This review was performed according to the Preferred Reporting Items for Systematic Reviews and Meta-Analyses (PRISMA) statement and PRISMA checklist.[2]

The U.S. National Library of Medicine (PubMed) database was searched. The search was performed on articles published from January 1, 1990, to January 1, 2019. The following search terms were included: “ unilateral,” “vocal cord,” “ vocal fold” “paralysis,” “ dysfunction,” “immobility,” “injection,” and “laryngoplasty.”

Selection criteria

Two reviewers (J.I. and J.H.) independently screened the abstracts for inclusion and exclusion criteria. The inter-reviewer agreement was assessed using Cohen's Kappa score, and any discrepancies were resolved through consensus.

Inclusion criteria

  1. The study design was a controlled trial or observational study, including a case series
  2. The articles were published from January 1, 1990, to January 1, 2019 1
  3. Adult patients aged ≥18 years were studied
  4. Both genders were included
  5. Studies that included patients diagnosed with UVCP
  6. Studies that included patients treated with IL
  7. Studies that included voice or swallowing outcomes
  8. Studies that included a control group defined as patients with UVCP who underwent other surgical interventions or who were managed with conservative management
  9. The outcome included at least 1 month of follow-up
  10. Studies published in English.

Exclusion criteria

  1. Studies that included patients with bilateral vocal cord palsy
  2. Studies that included associated pathologies of the vocal cords other than immobility
  3. Studies that only included children
  4. Studies that lacked voice or swallowing outcomes
  5. Studies that reported outcomes for the presence of an affecting factor without a comparison group
  6. Animal and cadaver studies
  7. Duplicate studies and studies that used the same data set
  8. Review articles
  9. Case reports
  10. The full article was not available.

Assessment of quality and risk of bias

The quality of the included studies was evaluated using the Newcastle–Ottawa Scale (NCO) for observational studies.[3] The risk of bias for clinical trials was evaluated using the standard criteria outlined by the Cochrane Collaboration.[4]

Statistical analysis of data was performed using IBM SPSS Statistics version 22 (IBM Corp., Armonk, NY). and Review Manager (RevMan) software version 5.3 (Nordic Cochrane Centre, Cochrane Collaboration, 2011, Copenhagen, Denmark). Copenhagen: The Nordic Cochrane Centre, The Cochrane Collaboration, 2014. The significance value was set at P < 0.05.

  Results Top

A total of 1627 articles were retrieved using the search strategy. After screening the abstracts, 96 articles were chosen for full-text assessment. Sixteen articles met all of the inclusion and exclusion criteria. Cohen's kappa for the inter-reviewer agreement was 0.95.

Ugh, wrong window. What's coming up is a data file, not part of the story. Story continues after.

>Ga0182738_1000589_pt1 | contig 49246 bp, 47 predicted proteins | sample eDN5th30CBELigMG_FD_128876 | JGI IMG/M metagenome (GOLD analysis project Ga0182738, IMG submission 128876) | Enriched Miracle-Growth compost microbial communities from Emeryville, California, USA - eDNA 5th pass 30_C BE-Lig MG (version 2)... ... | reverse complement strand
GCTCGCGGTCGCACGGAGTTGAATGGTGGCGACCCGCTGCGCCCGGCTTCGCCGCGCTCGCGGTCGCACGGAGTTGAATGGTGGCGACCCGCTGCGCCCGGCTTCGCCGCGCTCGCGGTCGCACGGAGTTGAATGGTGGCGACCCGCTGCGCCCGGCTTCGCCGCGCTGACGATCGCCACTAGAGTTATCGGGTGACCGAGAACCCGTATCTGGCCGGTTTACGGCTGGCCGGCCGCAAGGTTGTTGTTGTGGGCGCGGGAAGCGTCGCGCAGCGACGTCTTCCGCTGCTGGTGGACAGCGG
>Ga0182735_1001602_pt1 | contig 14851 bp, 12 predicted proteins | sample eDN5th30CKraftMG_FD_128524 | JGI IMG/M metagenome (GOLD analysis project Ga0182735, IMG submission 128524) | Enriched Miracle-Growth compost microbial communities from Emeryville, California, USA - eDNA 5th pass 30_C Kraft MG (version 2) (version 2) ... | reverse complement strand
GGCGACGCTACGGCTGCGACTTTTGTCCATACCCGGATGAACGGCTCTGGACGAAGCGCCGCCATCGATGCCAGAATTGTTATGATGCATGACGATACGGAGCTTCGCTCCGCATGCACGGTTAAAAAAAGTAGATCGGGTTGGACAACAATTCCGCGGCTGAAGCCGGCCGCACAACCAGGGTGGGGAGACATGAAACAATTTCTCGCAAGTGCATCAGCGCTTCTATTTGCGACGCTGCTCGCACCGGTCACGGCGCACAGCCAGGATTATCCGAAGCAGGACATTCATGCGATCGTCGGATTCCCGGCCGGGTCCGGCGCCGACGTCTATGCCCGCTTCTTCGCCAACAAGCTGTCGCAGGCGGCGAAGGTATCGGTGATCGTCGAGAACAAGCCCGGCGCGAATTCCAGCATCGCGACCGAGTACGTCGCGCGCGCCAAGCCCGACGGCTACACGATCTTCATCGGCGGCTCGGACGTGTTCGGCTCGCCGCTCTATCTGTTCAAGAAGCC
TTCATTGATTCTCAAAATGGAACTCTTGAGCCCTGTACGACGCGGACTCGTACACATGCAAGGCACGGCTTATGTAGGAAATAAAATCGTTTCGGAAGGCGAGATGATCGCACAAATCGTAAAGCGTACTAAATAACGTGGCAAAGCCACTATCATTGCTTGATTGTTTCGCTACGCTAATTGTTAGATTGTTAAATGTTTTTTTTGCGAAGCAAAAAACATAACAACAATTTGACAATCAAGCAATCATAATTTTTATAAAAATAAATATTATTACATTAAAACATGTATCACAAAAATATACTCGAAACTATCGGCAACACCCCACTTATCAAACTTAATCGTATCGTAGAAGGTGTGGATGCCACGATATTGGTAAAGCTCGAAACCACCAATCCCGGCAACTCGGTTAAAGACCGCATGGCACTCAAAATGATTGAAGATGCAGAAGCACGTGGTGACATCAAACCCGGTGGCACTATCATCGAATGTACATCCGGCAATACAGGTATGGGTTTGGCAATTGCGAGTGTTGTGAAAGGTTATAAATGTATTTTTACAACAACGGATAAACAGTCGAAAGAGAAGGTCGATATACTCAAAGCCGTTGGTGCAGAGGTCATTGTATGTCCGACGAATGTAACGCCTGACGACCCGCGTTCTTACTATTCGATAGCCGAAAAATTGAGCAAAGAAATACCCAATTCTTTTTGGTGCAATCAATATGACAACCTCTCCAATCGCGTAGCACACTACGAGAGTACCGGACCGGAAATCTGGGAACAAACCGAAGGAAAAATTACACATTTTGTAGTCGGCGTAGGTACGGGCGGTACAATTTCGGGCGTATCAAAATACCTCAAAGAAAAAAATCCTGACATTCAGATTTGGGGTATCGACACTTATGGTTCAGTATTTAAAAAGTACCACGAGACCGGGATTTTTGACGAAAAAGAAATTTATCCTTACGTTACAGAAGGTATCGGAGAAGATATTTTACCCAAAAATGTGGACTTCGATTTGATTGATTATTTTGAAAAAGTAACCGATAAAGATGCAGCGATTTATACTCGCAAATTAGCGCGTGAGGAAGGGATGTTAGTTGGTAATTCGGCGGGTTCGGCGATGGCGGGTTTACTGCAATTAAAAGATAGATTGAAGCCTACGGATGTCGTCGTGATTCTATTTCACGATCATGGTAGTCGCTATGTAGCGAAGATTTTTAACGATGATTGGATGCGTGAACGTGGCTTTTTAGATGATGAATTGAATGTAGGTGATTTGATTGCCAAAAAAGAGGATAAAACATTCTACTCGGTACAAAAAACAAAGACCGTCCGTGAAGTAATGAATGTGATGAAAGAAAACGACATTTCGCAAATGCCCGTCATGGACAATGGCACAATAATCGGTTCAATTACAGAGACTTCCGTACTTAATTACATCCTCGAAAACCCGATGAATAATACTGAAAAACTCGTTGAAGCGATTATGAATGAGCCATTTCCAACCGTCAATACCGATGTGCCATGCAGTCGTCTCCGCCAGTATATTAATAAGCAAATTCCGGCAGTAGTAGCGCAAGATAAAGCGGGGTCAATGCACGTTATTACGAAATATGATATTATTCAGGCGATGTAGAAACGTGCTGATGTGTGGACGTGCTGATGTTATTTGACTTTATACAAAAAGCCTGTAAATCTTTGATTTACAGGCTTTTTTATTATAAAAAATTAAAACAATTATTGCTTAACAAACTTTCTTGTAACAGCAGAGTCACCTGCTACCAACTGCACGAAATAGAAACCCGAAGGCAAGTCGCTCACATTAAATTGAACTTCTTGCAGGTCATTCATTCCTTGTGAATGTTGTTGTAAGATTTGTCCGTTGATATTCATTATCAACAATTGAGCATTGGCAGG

Six main factors affected the outcomes of IL, including early intervention, the approach used for injection, degree of the posterior glottic gap, number of irregular peaks, previous radiation therapy history, and the material used for injection [Figure 1].
Figure 1: Preferred Reporting Items for Systematic Reviews and Meta-Analyses flowchart

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The outcome measures found may be described as primary and secondary. Primary voice outcome was described using subjective measures (voice handicap index [VHI], voice-related quality of life, and the laryngeal stroboscopic finding) and objective measures (acoustics, including jitter, shimmer, and noise-to-harmonic ratio and aerodynamics, including mean phonation time). Secondary voice outcomes were the need for additional intervention, including a second injection or framework surgery. The primary swallowing outcome included the subjective ability to tolerate an oral diet and the objective flexible endoscopic evaluation of swallowing. The secondary swallowing outcome was the same as the secondary voice outcome and was described as a need for additional intervention.

  Discussion Top


Five main approaches were described: direct laryngoscopic approach, transoral and transcutaneous approaches, transthyrohyoid, transcricothyroid, or transcartilaginous.

All of the approaches may be performed under local anesthesia in awake patients as office-based procedures, except the direct laryngoscopic approach, which is performed under general anesthesia. Although the laryngoscopic approach provides far better visualization and control, it produces comparable results to the office-based procedures described by Bovs et al.[5] and Mathison et al.[6] This comparability makes the office-based approaches a more reasonable choice when possible because of time and cost-effectiveness.